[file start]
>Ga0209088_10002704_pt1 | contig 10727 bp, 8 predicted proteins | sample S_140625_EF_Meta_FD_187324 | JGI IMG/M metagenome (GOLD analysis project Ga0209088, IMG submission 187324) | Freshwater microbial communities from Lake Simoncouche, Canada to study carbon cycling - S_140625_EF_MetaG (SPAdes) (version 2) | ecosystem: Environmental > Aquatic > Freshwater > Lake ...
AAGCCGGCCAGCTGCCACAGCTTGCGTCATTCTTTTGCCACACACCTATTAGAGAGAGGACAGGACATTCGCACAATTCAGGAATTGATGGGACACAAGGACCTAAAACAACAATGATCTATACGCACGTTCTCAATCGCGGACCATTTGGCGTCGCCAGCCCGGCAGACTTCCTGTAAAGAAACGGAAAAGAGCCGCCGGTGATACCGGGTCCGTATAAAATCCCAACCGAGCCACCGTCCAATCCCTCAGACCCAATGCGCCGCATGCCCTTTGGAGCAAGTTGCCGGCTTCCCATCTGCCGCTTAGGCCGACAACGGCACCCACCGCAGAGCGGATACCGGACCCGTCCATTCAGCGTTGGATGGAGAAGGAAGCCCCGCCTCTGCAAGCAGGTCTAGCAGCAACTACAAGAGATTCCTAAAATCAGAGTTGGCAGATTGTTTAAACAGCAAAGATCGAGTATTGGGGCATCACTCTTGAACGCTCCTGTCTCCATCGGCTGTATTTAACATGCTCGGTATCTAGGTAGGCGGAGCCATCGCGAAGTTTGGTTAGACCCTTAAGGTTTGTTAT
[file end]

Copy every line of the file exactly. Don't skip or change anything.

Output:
>Ga0209088_10002704_pt1 | contig 10727 bp, 8 predicted proteins | sample S_140625_EF_Meta_FD_187324 | JGI IMG/M metagenome (GOLD analysis project Ga0209088, IMG submission 187324) | Freshwater microbial communities from Lake Simoncouche, Canada to study carbon cycling - S_140625_EF_MetaG (SPAdes) (version 2) | ecosystem: Environmental > Aquatic > Freshwater > Lake ...
AAGCCGGCCAGCTGCCACAGCTTGCGTCATTCTTTTGCCACACACCTATTAGAGAGAGGACAGGACATTCGCACAATTCAGGAATTGATGGGACACAAGGACCTAAAACAACAATGATCTATACGCACGTTCTCAATCGCGGACCATTTGGCGTCGCCAGCCCGGCAGACTTCCTGTAAAGAAACGGAAAAGAGCCGCCGGTGATACCGGGTCCGTATAAAATCCCAACCGAGCCACCGTCCAATCCCTCAGACCCAATGCGCCGCATGCCCTTTGGAGCAAGTTGCCGGCTTCCCATCTGCCGCTTAGGCCGACAACGGCACCCACCGCAGAGCGGATACCGGACCCGTCCATTCAGCGTTGGATGGAGAAGGAAGCCCCGCCTCTGCAAGCAGGTCTAGCAGCAACTACAAGAGATTCCTAAAATCAGAGTTGGCAGATTGTTTAAACAGCAAAGATCGAGTATTGGGGCATCACTCTTGAACGCTCCTGTCTCCATCGGCTGTATTTAACATGCTCGGTATCTAGGTAGGCGGAGCCATCGCGAAGTTTGGTTAGACCCTTAAGGTTTGTTAT